News briefing for Wednesday, Feb. 20 »
Members of the newsroom staff are wondering how it feels to be Keith Van Horn, who’ll come out of retirement so the Nets-Mavs trade can be completed, probably not play and receive $4.3 million for his trouble. Good morning.
Last week’s financial report was just the beginning for Comcast, The Wall Street Journal’s George Anders says this morning. The bellwether MSO scored points by promising a dividend, talking conservatively, reducing exec bonuses for ’07 and promising not to pay founder Ralph Roberts after he dies. But now comes the tougher part, Anders writes, as shareholders push and pull over how the company will be act moving forward. Will Comcast continue to invest in technology and seek acquisitions, or will it be more conservative and make returning cash to investors via dividends and stock repurchases its top priority? [WSJ]
Man, NBC really means business with this cost-cutting stuff. The network has cancelled its annual Radio City Music Hall advertiser upfront extravaganza in favor of smaller, less glitzy sit-downs in 3 cities, The LA Times says. Fortunately, other networks haven’t followed NBC. On the up side for cable, NBCU said it will not only push broadcast shows, but also series from its cable properties, including USA Network. [LAT]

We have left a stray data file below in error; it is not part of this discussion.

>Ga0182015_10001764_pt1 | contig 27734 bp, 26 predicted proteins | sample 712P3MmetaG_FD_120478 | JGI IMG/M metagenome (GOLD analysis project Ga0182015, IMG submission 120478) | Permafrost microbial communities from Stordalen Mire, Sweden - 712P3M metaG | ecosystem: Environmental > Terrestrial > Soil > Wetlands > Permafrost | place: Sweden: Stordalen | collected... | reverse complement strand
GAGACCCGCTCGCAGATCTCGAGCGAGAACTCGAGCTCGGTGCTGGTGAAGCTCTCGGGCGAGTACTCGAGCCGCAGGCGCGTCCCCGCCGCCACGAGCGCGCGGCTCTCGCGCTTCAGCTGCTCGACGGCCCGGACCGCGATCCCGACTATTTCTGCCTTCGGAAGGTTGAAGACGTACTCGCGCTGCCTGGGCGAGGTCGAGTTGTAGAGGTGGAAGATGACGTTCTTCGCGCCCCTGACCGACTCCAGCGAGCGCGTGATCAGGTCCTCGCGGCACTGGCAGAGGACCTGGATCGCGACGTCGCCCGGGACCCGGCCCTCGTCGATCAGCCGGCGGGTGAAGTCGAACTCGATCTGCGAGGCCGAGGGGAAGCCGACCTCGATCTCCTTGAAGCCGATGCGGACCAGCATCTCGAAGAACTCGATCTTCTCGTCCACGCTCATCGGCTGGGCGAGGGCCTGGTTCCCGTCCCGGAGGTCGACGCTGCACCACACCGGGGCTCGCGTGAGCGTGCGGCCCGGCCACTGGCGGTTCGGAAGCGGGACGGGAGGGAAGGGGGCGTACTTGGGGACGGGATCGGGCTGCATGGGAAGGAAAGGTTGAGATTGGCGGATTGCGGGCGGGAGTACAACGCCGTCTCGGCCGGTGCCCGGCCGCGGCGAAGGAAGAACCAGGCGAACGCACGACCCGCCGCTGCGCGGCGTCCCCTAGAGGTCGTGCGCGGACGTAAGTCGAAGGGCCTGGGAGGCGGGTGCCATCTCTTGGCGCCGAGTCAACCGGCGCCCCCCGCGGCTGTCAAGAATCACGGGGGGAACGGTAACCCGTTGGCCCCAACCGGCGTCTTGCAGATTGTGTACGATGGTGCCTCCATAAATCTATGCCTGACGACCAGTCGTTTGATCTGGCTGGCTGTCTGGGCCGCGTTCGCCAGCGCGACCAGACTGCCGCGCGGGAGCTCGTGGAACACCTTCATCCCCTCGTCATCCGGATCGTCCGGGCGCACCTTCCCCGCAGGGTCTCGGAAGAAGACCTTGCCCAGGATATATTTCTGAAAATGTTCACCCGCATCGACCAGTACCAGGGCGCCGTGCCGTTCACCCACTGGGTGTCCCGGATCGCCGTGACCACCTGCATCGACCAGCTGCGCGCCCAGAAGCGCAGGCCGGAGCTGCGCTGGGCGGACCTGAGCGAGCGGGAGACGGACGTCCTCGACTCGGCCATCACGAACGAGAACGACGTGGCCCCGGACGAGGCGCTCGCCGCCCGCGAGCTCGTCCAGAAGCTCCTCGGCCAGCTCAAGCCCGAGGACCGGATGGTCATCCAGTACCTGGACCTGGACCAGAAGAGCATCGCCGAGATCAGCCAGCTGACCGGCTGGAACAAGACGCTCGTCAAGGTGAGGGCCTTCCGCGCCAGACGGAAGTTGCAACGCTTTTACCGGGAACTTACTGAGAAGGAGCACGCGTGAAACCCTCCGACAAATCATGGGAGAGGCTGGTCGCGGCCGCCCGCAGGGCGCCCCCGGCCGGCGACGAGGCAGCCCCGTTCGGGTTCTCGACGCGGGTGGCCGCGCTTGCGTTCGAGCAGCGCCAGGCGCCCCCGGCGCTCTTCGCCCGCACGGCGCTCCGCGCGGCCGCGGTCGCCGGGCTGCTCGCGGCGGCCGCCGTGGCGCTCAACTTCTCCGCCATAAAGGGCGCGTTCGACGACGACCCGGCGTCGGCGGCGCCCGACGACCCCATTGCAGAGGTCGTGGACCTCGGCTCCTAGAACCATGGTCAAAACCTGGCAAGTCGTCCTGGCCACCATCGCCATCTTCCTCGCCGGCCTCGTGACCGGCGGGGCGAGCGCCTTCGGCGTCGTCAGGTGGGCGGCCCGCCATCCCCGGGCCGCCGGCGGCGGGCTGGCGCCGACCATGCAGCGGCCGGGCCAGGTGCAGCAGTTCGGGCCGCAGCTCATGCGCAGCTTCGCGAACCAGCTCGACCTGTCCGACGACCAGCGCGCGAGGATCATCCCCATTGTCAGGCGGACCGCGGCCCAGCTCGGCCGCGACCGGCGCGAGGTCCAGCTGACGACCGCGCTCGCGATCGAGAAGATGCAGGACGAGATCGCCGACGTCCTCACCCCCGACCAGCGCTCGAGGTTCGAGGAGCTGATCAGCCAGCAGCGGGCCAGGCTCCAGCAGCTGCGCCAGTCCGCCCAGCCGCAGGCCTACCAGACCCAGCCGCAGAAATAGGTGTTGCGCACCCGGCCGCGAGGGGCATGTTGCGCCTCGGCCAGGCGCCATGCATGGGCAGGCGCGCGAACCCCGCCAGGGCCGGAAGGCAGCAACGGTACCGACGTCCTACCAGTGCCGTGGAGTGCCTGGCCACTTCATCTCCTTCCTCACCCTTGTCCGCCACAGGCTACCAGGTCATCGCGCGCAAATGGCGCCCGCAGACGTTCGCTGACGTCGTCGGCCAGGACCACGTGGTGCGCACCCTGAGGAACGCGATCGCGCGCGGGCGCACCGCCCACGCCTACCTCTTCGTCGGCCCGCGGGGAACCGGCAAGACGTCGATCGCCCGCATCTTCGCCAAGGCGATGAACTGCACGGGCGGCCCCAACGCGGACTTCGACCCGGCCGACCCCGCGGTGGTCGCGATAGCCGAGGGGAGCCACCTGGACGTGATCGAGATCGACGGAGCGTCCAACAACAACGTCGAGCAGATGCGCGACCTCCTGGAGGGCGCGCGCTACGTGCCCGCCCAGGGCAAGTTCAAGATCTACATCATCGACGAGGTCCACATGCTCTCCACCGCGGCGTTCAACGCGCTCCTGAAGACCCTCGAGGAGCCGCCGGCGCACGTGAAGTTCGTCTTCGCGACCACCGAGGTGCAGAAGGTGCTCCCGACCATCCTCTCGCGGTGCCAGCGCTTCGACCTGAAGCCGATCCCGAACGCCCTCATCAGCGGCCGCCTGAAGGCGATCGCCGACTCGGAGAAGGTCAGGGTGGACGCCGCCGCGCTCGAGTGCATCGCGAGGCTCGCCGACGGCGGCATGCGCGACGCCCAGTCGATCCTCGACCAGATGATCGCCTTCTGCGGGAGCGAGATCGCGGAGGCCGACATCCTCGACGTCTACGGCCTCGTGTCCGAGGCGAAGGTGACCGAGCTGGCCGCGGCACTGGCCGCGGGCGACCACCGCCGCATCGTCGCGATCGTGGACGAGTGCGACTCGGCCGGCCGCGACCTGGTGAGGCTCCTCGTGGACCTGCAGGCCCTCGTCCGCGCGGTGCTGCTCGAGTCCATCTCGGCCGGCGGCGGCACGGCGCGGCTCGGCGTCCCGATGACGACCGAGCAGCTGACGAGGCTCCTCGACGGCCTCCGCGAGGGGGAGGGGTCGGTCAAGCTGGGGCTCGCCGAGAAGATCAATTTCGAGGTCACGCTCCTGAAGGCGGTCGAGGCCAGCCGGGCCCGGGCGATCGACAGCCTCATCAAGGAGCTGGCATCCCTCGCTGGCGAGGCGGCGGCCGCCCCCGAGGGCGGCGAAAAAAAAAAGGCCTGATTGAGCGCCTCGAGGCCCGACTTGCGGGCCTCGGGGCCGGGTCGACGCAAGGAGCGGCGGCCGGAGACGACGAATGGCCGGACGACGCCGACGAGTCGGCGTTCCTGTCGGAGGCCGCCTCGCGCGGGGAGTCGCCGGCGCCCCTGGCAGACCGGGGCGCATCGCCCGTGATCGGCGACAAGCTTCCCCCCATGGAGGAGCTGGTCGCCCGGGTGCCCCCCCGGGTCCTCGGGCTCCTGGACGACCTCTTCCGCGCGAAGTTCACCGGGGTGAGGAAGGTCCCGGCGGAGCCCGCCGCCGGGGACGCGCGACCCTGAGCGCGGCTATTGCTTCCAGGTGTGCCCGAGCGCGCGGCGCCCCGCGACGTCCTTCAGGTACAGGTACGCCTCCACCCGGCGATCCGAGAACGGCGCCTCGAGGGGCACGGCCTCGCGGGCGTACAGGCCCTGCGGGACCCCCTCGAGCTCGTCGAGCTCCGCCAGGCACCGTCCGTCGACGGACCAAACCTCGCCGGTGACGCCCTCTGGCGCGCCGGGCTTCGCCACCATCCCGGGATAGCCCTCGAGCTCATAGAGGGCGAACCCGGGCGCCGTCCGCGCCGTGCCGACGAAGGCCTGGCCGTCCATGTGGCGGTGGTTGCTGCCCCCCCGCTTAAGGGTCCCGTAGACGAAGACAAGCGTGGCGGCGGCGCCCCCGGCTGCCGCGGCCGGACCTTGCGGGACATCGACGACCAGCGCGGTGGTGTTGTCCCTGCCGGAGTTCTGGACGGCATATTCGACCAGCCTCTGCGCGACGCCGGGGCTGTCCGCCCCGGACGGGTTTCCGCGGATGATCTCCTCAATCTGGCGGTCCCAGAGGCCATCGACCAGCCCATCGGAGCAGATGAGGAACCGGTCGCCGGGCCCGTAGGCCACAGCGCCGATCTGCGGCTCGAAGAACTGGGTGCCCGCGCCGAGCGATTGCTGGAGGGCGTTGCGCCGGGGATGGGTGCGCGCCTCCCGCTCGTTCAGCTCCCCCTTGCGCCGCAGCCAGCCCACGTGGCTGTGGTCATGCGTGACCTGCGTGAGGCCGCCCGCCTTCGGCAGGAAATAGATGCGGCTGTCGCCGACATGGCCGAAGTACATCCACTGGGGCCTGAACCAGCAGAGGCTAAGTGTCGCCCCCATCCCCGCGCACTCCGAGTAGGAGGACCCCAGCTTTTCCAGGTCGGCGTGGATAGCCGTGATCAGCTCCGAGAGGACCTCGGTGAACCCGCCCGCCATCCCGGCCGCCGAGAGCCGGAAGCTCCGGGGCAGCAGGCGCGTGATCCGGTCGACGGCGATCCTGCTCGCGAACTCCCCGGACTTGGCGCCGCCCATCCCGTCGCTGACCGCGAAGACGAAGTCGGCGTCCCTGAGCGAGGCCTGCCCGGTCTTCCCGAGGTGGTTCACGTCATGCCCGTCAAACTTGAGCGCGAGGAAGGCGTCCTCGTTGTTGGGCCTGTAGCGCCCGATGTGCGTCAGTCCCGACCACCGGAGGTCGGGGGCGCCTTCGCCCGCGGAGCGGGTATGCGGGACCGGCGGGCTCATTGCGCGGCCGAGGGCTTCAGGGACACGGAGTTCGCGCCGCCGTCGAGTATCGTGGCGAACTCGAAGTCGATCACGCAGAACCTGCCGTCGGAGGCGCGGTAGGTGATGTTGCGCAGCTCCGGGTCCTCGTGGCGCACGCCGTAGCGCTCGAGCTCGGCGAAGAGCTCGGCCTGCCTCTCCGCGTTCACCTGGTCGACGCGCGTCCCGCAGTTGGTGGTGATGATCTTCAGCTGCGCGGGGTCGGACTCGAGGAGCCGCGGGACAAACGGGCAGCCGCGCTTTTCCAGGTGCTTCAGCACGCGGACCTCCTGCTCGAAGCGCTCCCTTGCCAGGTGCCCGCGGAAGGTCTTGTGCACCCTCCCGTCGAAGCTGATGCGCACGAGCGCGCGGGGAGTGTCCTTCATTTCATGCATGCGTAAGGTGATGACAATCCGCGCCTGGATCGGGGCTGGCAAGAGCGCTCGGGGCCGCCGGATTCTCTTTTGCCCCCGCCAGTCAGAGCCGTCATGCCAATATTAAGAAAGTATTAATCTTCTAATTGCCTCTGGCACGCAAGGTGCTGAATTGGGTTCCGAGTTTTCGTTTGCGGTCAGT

Lifetime gets good ratings with sitcoms like Frasier, Will & Grace, Reba and, yes, The Golden Girls, so it’s about to make one or two itself, The Hollywood Reporter says. The network has signed Media Rights Capital for a pair of pilots, Libertyville, starring Christine Ebersole and exec produced by Caryn Mandabach, and Rita Rocks. Most important, Lifetime can co-own the series. The effort will be Lifetime’s first try at a multicamera comedy. [THR]
USA picked up a 7th season of obsessive compulsive detective Monk.
Style Network renewed Kimora Lee Simmons’ reality series, Kimora: Life in the Fab Lane, for a second season, Hollywood Reporter says. [THR]
FCC chief Kevin Martin’s plan to ease the transition to digital for rural TV stations will hurt cable, the AP says. [AP]
Millionaire Steve Francis says he’ll barrage San Diego with cable and broadcast ads every day for 15 weeks until the city’s June 3 mayoral election. No other candidate can match Francis’ spending plan, the San Diego Union-Tribune reports. [SDUT] Yesterday’s News Update
Today in CableFAX Daily: Comcast’s Matt Strauss says the MSO has only scratched the surface on VOD.